I'm trying to get started teaching woodwind instruments, and one of the first things I'm doing is compiling a list of standard repertoire for each instrument. I play the clarinet at an advanced level, but I haven't done a lot of solo playing. What are some of the good intermediate and advanced pieces for clarinet? Also, is there a good standard advanced method for clarinet? I know of Barret for oboe and Weissenborn for bassoon, but I haven't heard of one for clarinet. Thanks!
Re: Standard clarinet repertoire? 04:40 on Monday, September 27, 2010
Are you in US? In Australia, where I am, there are music board exams (AMEB) which often provide a good indication of the type of repertoire for each level player from beginner to professional level. Perhaps there is a similar standard where you are? The Associate Board music exams in UK are also helpful for information on this and the information on this is on the websites for these. Also, university audition lists are good indications of intermediate and advanced works.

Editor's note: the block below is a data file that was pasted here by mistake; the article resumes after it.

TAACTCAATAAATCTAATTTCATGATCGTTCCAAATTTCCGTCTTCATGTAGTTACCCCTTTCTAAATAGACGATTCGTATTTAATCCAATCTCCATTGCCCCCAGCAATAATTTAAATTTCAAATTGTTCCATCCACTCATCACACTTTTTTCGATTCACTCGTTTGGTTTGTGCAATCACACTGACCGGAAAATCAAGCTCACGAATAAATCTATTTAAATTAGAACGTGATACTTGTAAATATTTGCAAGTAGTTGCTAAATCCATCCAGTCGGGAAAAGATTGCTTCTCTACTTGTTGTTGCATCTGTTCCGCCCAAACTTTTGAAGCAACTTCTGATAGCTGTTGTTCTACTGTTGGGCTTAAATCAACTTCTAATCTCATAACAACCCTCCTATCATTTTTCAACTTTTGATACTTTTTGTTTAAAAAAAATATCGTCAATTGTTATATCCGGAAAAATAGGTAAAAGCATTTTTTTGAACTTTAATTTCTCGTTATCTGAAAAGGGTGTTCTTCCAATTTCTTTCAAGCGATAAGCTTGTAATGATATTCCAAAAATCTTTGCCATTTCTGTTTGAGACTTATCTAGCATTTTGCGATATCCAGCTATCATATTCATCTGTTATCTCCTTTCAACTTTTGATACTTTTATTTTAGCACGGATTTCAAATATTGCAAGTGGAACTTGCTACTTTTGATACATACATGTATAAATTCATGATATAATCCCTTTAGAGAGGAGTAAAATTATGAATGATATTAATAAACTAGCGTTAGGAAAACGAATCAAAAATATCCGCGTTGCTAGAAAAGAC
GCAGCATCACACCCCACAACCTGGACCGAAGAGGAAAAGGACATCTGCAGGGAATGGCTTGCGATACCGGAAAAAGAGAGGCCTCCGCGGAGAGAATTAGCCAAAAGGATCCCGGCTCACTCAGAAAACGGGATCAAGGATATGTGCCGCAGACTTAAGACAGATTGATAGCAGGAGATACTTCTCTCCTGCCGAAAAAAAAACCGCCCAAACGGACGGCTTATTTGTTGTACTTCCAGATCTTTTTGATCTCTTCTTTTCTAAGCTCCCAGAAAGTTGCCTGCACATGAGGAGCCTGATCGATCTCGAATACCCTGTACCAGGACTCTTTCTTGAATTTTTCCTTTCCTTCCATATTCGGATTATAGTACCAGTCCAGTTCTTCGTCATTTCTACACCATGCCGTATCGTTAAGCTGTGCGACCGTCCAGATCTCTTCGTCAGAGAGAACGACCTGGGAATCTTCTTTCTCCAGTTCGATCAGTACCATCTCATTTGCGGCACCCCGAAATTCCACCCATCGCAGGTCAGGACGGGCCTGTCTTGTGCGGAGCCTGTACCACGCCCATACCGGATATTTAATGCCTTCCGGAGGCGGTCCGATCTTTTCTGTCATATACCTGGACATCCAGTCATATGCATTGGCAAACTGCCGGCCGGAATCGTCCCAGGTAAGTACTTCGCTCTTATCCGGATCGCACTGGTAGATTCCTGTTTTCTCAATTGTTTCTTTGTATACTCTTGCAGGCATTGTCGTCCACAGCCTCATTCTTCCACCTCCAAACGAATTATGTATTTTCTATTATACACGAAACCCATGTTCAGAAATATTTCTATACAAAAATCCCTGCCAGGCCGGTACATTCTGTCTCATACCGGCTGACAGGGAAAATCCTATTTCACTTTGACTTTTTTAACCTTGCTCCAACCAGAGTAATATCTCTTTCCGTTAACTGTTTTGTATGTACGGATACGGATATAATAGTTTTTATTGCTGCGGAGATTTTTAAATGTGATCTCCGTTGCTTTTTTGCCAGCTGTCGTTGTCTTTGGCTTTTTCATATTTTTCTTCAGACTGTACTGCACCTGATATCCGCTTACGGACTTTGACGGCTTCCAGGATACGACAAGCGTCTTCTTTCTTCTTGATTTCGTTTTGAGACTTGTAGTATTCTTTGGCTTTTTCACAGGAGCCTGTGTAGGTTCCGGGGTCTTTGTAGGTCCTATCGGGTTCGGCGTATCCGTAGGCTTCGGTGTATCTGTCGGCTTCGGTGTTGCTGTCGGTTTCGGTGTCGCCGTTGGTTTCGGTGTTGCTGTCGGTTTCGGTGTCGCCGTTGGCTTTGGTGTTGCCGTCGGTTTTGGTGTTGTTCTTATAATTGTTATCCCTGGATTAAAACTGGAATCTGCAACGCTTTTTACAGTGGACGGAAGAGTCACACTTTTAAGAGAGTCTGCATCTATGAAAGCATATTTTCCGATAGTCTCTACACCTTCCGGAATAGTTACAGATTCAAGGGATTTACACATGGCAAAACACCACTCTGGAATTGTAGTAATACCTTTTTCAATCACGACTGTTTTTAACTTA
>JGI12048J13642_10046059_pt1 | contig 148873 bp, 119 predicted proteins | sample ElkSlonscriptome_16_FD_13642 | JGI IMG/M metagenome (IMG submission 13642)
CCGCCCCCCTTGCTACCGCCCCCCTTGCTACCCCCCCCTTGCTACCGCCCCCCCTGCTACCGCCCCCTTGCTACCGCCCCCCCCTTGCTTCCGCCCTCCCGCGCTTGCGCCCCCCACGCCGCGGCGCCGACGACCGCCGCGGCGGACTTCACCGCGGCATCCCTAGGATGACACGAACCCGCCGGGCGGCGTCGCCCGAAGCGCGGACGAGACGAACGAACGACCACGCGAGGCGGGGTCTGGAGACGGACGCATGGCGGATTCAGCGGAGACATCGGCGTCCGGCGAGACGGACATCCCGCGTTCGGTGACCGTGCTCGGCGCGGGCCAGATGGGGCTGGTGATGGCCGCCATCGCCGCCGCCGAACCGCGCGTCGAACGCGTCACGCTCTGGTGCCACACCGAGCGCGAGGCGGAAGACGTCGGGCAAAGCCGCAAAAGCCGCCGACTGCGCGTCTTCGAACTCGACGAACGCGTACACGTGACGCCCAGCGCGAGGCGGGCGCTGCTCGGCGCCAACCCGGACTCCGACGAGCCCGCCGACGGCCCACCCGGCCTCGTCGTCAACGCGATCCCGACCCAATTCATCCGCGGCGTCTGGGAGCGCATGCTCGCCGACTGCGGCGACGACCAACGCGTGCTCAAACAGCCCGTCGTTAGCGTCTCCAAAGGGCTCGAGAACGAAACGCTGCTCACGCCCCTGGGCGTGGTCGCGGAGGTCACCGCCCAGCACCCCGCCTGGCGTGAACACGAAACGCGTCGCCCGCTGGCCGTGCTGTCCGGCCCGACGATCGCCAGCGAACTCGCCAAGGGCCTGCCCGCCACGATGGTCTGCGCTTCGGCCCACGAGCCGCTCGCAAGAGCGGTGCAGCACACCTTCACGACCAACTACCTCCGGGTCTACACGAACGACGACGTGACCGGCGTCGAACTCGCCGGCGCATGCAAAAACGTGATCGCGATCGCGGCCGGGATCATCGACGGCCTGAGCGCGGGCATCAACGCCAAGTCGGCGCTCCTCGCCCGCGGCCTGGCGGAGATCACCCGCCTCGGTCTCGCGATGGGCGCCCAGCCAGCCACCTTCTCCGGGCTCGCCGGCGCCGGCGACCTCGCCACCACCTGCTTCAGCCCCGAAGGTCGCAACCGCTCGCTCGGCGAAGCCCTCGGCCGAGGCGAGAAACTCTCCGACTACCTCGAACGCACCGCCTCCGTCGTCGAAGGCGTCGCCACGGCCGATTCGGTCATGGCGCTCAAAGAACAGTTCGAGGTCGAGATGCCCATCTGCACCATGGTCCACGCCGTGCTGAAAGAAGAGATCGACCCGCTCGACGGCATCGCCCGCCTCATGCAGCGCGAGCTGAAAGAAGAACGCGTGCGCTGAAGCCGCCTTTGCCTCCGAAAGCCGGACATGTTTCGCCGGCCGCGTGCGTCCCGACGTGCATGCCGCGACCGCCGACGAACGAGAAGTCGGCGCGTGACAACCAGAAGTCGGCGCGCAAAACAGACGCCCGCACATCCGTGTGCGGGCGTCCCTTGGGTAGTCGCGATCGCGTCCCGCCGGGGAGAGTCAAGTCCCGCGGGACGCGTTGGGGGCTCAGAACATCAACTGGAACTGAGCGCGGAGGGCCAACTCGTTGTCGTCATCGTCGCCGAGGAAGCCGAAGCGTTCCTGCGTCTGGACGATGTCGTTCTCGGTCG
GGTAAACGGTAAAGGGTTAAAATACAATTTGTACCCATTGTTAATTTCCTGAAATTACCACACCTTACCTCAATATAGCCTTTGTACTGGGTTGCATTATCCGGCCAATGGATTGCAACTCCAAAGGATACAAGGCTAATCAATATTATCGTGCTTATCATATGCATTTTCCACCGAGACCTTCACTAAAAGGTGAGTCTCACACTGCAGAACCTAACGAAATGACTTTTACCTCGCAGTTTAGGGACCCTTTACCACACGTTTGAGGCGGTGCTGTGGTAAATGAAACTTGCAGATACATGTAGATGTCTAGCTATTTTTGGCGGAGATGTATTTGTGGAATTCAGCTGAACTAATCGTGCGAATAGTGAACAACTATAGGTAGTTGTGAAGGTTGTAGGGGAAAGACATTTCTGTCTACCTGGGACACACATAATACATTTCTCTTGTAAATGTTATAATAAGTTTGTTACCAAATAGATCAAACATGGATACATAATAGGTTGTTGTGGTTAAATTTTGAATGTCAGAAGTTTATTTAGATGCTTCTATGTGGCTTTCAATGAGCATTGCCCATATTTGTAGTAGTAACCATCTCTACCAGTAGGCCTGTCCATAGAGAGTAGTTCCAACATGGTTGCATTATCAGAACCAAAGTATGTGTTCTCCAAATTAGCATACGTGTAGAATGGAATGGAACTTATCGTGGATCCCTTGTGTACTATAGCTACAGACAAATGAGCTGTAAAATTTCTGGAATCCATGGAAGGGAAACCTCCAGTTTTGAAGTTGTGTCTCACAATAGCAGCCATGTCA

I think 5th-8th grade pieces are generally considered to be 'intermediate' and include things like the Hurlstone 4 Characteristic Pieces, Gade Fantasy Pieces, Lutoslawski Dance Preludes, slow movements of works by Weber, Stamitz, Schumann, Brahms. There are a set of jazz pieces by Thompson called Boogie and Blues which are very good. There's also a good Australian work called Prologue, Night Piece and Blues for Two by Don Banks which is a good intermediate piece.
Advanced can be any full concertos by Weber, Mozart, Copland, Finzi, Neilsen etc. works by Debussy, Horovitz, Muczynski, Martinu etc. The sky's the limit.
It also depends on what you consider to be 'intermediate'. If you're talking band levels, these can be very different to solo levels so someone claiming to be 'intermediate' at a band level can often be at a lower level than an intermediate soloist.